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Animals Health News

Scientists Discovered Cockroach “Milk” And It’s Healthy AF

Would you like some cockroach with your milk?

Yes, cockroach milk is a thing and the internet is freaking out about it, rightfully so.

Well, it’s 2016 and Donald Trump is a presidential candidate so I’m inclined to believe this one to be true. Nothing is shocking in this world anymore.

According to FWx and Science Alert, when mama cockroaches have baby cockroaches, they secrete a crystal-like protein substance that is quite nutrient-dense and provides a large source of energy. This “milk” is specific to a certain species of cockroach that gives birth to live young.

“The fact that an insect produces milk is pretty fascinating – but what fascinated researchers is the fact that a single one of these protein crystals contains more than three times the amount of energy found in an equivalent amount of buffalo milk (which is also higher in calories then dairy milk).” -Science Alert

I mean, we eat crickets and we’ve tried just about every other kind of milk out there from goat’s milk (and apparently buffalo milk) to almond and coconut milk. It’s only natural that it becomes the next type of “milk” that turns into a health fad. But these health claims are backed by scientists in India that are calling it a superfood so it can’t be that crazy, can it?

Have you heard about Cockroach Milk? 🍶 I kid you not 😳 #CockroachMilk #Cockroach #Milk

A photo posted by Mark Robak (@fairoaksphotos) on

The article by FWx indicates that this is more likely to be a supplement for people who already have a hard time getting nutrients:

“The nutrient-rich, protein-dense food is probably best suited for people who are already struggling to get enough calories to begin with.” -FXw

People on Twitter are having a field day with this, as they should, since it’s a pretty polarizing topic:

The finding proves to be too overwhelming for Wendy:

We’re with you John:

Let’s just hope Starbucks doesn’t come out with a Roach Milk Macchiato any time soon.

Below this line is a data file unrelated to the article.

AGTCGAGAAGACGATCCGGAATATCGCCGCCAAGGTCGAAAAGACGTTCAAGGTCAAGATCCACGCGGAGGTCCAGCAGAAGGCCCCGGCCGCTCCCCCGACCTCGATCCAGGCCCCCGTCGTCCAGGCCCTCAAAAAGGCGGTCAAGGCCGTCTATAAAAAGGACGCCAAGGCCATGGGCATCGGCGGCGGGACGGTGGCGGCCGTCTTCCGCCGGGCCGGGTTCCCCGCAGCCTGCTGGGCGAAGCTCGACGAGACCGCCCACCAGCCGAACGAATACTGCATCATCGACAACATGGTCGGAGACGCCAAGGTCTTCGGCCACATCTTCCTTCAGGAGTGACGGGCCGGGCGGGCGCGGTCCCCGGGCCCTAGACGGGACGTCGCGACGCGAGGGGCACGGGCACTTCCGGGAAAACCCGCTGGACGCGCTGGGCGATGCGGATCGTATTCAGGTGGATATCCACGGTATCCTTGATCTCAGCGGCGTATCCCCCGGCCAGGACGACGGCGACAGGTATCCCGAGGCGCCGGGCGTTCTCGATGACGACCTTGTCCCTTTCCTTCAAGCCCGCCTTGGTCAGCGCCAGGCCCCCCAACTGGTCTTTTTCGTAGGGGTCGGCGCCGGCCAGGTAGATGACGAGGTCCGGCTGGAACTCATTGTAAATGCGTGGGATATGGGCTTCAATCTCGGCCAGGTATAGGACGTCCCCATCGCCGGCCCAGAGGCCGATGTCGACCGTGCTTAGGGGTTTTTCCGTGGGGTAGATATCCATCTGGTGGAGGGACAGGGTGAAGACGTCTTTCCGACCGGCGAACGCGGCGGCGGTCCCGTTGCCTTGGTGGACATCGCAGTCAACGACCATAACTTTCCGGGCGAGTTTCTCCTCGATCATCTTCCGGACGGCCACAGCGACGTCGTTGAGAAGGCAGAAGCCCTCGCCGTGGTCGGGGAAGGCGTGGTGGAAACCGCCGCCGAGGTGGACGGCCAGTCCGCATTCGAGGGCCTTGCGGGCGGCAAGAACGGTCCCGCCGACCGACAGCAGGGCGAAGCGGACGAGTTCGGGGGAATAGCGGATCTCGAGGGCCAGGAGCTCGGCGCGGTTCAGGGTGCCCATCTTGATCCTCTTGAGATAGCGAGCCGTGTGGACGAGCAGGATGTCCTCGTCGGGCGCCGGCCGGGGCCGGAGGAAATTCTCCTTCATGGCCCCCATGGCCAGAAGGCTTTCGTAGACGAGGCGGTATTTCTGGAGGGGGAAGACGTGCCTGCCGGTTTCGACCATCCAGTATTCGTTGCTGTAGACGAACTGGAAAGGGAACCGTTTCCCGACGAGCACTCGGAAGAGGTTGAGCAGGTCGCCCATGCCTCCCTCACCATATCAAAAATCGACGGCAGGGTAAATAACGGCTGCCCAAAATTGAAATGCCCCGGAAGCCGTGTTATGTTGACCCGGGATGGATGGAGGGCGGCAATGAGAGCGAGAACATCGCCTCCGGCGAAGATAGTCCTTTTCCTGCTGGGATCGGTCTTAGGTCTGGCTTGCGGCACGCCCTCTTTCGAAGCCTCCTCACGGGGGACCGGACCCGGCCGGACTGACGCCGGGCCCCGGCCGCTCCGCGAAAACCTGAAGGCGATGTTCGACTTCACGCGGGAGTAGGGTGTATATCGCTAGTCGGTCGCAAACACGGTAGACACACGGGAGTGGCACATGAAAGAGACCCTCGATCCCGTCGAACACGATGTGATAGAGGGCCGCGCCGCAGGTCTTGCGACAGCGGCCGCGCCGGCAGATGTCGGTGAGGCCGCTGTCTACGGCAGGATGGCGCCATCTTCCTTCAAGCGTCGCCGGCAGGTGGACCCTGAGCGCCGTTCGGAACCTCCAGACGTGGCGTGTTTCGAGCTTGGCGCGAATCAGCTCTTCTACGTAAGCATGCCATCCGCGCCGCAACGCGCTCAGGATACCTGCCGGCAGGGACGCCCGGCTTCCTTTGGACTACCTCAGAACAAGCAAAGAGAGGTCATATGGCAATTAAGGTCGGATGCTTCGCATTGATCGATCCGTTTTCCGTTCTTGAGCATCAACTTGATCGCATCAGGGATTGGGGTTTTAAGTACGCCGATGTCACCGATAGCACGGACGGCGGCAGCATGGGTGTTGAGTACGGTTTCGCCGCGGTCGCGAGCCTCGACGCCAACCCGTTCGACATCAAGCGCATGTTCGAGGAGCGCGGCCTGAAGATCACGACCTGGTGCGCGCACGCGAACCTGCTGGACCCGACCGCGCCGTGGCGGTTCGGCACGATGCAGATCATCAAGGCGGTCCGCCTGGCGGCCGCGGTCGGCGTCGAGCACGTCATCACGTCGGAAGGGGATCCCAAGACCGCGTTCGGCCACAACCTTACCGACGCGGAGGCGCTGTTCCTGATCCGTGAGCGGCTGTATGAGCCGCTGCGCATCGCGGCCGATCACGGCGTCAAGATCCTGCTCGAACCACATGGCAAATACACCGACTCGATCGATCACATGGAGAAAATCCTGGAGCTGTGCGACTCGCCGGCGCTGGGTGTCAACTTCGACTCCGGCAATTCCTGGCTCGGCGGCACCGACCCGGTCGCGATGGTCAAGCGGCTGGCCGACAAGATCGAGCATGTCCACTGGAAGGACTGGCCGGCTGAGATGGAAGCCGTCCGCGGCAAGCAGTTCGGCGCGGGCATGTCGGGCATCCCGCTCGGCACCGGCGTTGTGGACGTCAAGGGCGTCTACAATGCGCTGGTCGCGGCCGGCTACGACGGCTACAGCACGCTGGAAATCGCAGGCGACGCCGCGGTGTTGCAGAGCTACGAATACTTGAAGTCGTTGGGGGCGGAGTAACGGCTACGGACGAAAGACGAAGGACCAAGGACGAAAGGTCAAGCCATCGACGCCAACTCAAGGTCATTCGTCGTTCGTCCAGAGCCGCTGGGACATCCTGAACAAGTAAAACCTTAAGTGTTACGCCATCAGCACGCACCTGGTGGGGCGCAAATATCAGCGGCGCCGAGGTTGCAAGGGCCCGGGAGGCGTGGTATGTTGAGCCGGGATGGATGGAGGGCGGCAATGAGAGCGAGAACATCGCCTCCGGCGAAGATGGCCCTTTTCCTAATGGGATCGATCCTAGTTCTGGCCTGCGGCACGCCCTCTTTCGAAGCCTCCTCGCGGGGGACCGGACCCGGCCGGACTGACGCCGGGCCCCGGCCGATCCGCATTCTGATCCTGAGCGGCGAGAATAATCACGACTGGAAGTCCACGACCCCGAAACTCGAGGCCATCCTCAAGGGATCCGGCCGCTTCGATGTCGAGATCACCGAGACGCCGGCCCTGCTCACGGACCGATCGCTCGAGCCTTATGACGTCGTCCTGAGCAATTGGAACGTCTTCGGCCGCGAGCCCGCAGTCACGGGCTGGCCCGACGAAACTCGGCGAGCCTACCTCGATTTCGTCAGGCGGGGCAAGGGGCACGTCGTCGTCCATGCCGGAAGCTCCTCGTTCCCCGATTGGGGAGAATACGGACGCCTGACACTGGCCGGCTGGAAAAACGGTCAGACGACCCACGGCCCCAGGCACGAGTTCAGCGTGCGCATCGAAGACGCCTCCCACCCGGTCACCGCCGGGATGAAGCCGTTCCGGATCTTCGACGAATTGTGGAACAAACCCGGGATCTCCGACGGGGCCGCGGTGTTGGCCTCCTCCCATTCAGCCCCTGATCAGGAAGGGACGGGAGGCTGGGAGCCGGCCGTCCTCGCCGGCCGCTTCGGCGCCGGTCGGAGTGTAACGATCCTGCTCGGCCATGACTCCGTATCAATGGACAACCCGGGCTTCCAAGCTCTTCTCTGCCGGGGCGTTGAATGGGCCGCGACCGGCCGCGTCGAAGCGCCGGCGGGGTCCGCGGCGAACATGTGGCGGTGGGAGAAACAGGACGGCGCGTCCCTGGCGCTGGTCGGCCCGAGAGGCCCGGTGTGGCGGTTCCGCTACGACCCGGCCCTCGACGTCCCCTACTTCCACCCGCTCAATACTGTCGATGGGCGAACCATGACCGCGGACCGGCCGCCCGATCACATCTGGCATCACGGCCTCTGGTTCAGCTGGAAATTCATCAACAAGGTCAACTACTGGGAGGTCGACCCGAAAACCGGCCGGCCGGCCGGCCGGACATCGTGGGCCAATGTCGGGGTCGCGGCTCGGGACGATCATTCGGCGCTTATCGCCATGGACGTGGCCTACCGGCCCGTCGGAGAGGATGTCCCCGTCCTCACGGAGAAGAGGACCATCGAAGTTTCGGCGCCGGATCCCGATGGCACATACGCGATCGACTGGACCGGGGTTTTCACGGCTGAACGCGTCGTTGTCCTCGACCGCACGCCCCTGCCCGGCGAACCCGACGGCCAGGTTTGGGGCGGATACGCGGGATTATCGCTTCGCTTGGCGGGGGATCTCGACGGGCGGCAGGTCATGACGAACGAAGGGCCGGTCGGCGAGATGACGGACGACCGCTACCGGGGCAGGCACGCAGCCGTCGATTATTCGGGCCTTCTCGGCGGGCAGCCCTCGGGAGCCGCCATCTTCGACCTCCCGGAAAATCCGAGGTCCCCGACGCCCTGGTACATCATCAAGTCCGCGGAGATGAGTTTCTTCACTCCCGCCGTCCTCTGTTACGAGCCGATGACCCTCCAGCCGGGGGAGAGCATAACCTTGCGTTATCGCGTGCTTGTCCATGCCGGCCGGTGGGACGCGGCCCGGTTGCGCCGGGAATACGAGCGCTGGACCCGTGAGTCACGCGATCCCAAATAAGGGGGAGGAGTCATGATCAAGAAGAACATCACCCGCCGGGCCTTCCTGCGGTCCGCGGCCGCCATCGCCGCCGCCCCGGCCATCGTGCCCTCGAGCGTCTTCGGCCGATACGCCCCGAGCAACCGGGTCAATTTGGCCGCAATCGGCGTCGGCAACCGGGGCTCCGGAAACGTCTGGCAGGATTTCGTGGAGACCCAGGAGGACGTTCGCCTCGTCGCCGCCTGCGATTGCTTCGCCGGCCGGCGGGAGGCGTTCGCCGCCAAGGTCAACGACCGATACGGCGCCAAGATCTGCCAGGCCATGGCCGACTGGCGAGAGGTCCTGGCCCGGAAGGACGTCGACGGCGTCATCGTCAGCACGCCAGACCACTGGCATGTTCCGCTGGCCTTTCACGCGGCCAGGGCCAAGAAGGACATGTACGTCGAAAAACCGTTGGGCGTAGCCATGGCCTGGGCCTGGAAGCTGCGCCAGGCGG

Source: FXw, Science Alert

Categories
Hit-Or-Miss

Rebellious Cockroach Chills Next To A Restaurant’s ‘Grade-A’ Sign

cockroach grade a

Not entirely sure what constitutes an ‘A-grade’ for a California restaurant, but surely the inspector would have freaked had he seen roaches hanging out on the window.

California grades the cleanliness of establishments by giving them nifty little letter grades that are posted in front of the building.

With these posted letter grades, people can see an ‘A’ and feel like they can take naps on the floor. On the flip side, they can see a ‘C’ and expect sticky tables with weird smells coming out of them.

Well in a plot twist to Cali’s infallible system, a Redditor posted a photo of a cockroach peacefully resting right next to the posted ‘grade-A’ sign of a restaurant he frequents.

Of course, you always have to take things posted to Reddit with a grain of salt, but the poster seemed sincere when saying, “Believe whatever you want man. Honestly I wish it were fake considering I’ve had dinner at this place a several times.”

Unfortunately, the Redditor didn’t name the restaurant, so have fun guessing which California restaurant this was.

While this might cause great alarm for some customers, cockroaches are probably gluten free, so everything should be fine.

h/t brobible

Categories
Hit-Or-Miss

Florida Man Dies After Bug-Eating Competition

Can eating bugs really kill a person?

A Florida man was pronounced dead shortly after participating and winning a bug-eating contest. Ben Siegel Reptile Store in Deerfield Beach held a bug-eating competition in which the winner would take home the grand prize of a python.

Edward Archbold, a 32-year-old man from West Palm Beach, collapsed outside the store after winning the contest according to a statement released on Monday by the Broward Sheriff’s Office.

Of the 30 contestants competing for the python, Archbold was declared the winner. However, upon reaching the hospital, Archbold was pronounced dead. Michael Adams, a professor of entomology at the University of California at Riverside, explained that “unless the roaches were contaminated with some bacteria or other pathogens, I don’t think that cockroaches would be unsafe to eat.”

The bugs that were consumed were raised in a controlled environment as food for reptiles.

via: AP Photo: Death and Taxes